How Bad Was My US Election Forecast?

cxecn61wiaa_nkc

Pretty bad. I gave the Democrats a 70% chance of retaining the presidency back in January before we even knew who the nominees would be. I ascribed to a version of the argument that there was an “emerging Democratic majority”. I thought that Republicans—enabled by the Republican Party’s huge structural advantage in congressional elections—had moved too far from the center of the electorate to be very competitive in a national election. The party’s two presidential wins since 1992—in 2000 and 2004—were by thin electoral margins. The Republican Party had a net -17 favorable rating at the beginning of the year.

I gave the Democrats an 80% chance of retaining the presidency when Donald Trump clinched the nomination in May. Trump’s seemed to me a symptom of Republican extremism rather than its cause. I didn’t think he could win enough white votes—I didn’t think there were enough additional white votes—to compensate for his unpopularity with the growing number of non-white voters. I thought that the “Republican Autopsy Report” was right to argue that unless the Republican Party reached out to Hispanic, black, Asian, and gay voters it would “be increasingly difficult for Republicans to win a presidential election in the near future”.

I gave Clinton a 99% chance of winning in October when Hillary Clinton took a 7-point lead over Donald Trump in the Huffington Post poll aggregate. Clinton had never really gone below 45% in the head-to-head polling average since the campaign began; Trump had never gone above. The news was dominated Access Hollywood video of Trump bragging about sexually assaulting women and a series of sexual assault allegations against him that would probably have been enough on their own to doom a presidential candidate in a less partisan era.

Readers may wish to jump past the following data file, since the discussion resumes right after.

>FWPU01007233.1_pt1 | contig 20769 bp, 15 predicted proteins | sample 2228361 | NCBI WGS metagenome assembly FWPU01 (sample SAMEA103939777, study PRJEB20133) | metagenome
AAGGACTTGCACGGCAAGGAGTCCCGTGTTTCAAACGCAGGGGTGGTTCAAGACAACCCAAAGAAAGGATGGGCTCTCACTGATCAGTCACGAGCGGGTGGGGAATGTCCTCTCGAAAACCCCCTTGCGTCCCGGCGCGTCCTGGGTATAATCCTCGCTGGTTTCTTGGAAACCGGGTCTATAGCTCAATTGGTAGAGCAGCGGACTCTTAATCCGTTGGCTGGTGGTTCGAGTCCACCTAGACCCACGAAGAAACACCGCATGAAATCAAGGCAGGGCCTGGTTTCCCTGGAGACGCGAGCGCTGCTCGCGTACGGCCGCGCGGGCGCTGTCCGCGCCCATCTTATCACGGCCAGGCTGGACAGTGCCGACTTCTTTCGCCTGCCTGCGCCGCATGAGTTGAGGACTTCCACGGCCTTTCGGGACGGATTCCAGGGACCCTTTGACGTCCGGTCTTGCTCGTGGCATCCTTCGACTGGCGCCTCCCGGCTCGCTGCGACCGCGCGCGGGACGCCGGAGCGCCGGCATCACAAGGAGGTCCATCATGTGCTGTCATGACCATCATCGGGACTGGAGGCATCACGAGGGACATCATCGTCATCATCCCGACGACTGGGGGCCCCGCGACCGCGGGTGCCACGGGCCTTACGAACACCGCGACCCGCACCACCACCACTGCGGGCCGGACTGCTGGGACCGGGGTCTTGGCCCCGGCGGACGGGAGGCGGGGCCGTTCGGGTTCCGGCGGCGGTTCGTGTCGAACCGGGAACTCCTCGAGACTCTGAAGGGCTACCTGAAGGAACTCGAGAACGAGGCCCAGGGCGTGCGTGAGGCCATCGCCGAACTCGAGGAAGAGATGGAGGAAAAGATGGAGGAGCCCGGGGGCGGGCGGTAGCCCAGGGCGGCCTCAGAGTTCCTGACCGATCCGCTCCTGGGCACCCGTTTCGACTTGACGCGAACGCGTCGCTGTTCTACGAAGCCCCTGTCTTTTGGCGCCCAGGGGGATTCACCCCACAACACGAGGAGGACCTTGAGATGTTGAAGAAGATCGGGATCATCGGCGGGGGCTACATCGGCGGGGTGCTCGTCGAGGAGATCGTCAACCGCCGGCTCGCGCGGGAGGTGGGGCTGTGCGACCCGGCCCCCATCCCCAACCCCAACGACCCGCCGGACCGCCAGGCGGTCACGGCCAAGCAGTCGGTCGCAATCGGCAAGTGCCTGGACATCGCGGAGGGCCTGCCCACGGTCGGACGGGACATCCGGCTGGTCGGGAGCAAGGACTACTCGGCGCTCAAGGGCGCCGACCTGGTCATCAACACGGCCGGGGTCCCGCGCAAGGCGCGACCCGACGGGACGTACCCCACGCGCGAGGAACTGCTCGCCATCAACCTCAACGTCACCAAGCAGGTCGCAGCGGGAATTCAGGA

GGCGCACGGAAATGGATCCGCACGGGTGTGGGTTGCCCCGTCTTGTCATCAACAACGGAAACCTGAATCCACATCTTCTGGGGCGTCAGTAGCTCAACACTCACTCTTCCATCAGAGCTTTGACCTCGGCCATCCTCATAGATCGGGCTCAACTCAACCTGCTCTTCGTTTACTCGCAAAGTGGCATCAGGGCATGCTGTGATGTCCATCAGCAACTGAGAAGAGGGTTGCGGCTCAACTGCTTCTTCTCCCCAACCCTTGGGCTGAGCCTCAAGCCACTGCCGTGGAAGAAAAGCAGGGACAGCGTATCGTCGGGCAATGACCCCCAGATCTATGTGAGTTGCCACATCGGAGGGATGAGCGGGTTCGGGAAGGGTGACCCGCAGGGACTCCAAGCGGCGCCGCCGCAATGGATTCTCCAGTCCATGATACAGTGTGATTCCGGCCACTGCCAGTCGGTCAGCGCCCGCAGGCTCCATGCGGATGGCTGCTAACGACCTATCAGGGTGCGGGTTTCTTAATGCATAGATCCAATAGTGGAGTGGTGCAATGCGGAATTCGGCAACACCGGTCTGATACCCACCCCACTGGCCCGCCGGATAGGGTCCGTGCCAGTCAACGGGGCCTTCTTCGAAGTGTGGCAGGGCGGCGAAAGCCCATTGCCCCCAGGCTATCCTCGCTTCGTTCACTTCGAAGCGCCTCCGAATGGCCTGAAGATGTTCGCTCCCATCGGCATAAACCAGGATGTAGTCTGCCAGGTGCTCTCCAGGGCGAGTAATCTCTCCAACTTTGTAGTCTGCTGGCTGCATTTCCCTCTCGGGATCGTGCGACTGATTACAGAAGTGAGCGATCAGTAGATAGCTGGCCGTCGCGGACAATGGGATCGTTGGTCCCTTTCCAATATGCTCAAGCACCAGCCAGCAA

I gave Clinton a 97% chance of winning the night before the election. She was at least a couple of points ahead in the polling averages in enough states to win 27o electoral votes. Early voting figures indicated that she was also likely to win very likely to win Nevada. I was confident that her superior field operation and the remarkable editorial consensus that she was the better candidate would give her a small but significant advantage on election day. I was proud of my forecast. I posted it on Twitter.

Hillary Clinton did not win.

Maybe I was right. Maybe Trump would win only 3% of the time in similar situations. It’s impossible to say definitively that a single probabilistic forecast is wrong. Stranger things happen all the time. Over the course of a NBA season, around 37 games should have outcomes that unlikely.Presidents have been elected without winning the popular vote only four times before in US history. Trump’s victory was probably the most surprising election result since Harry Truman defeated Thomas Dewey in 1948 eighteen elections ago. Trump’s victory was also the most surprising outcome of any of the forty plus question I forecast for Good Judgment, Inc. this year. Maybe I was just unlucky this time.

I still think my forecast was pretty bad. Any time something happens that you thought was unlikely, you have weigh the possibility that it was your forecast that was off. While most serious forecasters thought Clinton was likely to win, almost all of them were less confident in a Clinton victory than I was. Political science models actually predicted Clinton’s share of the popular vote fairly accurately—more than half of the models published in the October issue of PS predicted the popular margin within a point. Other forecasts were better than mine was.